If you read nothing else read this – April
What is new about the Gone to Seed report?
Gone to Seed reports, for the first time, that the traditional seed supply for important food crops is contaminated with DNA from genetically engineered crops. UCS tested six traditional varieties each from three crops—corn, soybeans, and canola—and found that most of them carry pieces of DNA from genetically engineered varieties.
Why is contamination of the traditional seed supply important?
|GLOSSARY OF TERMS
Bt crop: Insect-resistant crop variety engineered to produce an insect toxin originally found in a soil bacterium. YieldGard, NaturGard, KnockOut, and StarLink are trade names of some Bt-corn varieties.
DNA: Deoxyribonucleic acid, the linear macromolecule that makes up the genetic material of most organisms. DNA usually exists as a double-stranded helix.
Gene: Functional unit of hereditary material usually carried on chromosomes and passed from parent to offspring. A gene codes for proteins (the molecules that are responsible, alone or in combination, for traits exhibited by plants such as seed color and shape, height, and insect resistance).
Genetic engineering: Molecular-level techniques capable of combining genes and regulatory sequences and transferring them into an organism. These techniques, which may be used to transfer genes between unrelated organisms or to remove and rearrange genes within a species, are also called transgenic, gene splicing, and genetic modification techniques.
Herbicide-resistant variety: Plant variety resistant to the otherwise toxic effects of herbicides.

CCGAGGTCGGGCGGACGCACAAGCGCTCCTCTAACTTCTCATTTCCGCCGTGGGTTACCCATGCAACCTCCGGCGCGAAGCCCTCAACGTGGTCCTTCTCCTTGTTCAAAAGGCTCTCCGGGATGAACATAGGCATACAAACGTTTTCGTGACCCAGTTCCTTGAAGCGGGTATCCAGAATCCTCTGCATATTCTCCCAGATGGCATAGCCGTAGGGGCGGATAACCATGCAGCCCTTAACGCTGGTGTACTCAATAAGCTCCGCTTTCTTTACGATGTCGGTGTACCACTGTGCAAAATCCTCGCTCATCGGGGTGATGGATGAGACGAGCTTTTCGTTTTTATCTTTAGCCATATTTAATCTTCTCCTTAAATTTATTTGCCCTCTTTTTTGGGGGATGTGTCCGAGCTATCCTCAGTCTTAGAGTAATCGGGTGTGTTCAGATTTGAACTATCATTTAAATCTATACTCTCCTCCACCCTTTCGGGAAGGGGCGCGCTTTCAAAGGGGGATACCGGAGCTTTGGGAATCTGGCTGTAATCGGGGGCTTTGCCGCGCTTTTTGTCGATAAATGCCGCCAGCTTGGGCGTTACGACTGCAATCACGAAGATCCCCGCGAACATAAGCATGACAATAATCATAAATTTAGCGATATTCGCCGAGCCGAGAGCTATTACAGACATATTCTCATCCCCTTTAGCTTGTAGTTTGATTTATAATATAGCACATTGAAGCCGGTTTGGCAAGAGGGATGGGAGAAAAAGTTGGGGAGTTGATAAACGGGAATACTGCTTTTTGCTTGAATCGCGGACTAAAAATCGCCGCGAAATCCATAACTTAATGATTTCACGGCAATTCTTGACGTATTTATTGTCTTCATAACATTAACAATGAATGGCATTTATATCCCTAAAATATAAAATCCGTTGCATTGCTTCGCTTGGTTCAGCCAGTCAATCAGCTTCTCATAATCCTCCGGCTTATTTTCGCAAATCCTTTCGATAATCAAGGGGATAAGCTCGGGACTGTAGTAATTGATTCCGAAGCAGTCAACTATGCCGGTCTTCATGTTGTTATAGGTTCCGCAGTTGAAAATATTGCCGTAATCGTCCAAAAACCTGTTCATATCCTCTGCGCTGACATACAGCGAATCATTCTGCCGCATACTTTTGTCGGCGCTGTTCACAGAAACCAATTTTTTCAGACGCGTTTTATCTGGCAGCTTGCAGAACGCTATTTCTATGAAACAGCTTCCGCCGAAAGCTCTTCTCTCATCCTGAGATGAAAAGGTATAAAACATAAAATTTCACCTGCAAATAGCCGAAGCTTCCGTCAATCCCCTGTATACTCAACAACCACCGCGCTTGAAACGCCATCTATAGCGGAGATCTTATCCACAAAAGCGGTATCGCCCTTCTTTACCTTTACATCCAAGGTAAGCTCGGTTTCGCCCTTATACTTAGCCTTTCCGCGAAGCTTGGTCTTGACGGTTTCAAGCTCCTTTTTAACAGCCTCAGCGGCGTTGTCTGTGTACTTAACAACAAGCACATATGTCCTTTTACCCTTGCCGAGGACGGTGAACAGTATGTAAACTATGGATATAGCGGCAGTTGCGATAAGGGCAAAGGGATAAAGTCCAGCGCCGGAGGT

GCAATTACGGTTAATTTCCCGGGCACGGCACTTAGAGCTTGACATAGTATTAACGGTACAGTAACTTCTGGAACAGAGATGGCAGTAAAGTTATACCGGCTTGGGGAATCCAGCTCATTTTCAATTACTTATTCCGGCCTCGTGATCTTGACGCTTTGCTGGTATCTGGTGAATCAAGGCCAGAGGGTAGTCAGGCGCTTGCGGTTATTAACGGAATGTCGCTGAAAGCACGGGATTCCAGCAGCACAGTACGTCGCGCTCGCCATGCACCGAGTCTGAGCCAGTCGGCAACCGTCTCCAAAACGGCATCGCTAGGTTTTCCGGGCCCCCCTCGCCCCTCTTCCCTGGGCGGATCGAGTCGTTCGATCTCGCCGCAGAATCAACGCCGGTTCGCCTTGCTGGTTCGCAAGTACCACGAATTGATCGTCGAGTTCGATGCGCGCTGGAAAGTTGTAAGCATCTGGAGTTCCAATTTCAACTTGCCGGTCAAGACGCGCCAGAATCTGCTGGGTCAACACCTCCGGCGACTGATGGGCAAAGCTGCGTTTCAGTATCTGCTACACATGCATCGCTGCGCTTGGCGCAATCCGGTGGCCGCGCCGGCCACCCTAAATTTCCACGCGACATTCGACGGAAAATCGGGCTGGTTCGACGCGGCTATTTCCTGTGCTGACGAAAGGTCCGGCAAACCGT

Pollen: Dust-like material, produced by the male parts of flowers, which contains male sex cells.
Primer set: Short pieces of DNA added to polymerase chain reaction (PCR) mixtures to “find” the pieces of target DNA that will be copied. Primer sets are synthesized to match sequences at the beginning and end of the target DNA, thereby defining the exact segment to be subsequently duplicated by a DNA-copying enzyme.
Traditional seeds represent the portion of the seed supply that is presumed not to be genetically engineered. Such seeds are important to conventional farmers exporting crops to countries that reject genetic engineering; to organic farmers who are barred from using genetically engineered seeds; and to society as a whole as an insurance policy against the possibility that something might go awry with genetic engineering.
UCS is not sure. We do know that there are two major routes by which the DNA we detected could move into seed supplies: physical mixing of seeds or seed parts, and pollen, which is carried by wind or insects to the female parts of plants and gives rise to new seeds. But we do not know whether seed mixing or pollen flow or both account for the engineered genetic material we found in traditional varieties in our study.
Again, we do not know. We could only test for a few genes—those that are used in popular herbicide- resistant and Bt varieties of genetically engineered crops—and we did detect some of those genes. But there are many other genes that could potentially contaminate traditional seeds that we could not test for. Gone to Seed lists hundreds of genes and traits that have been moved into varieties of soybeans, corn, and canola, such as genes added to corn to produce drugs for people and animals and to alter the crop’s starch, oil, and protein makeup.
Well, first, we’re not sure what the levels of contamination across
the seed supply really are, although the limited data in our study suggest that it is low. One reason we advocate a large follow-up study is to obtain better estimates of the levels of contamination.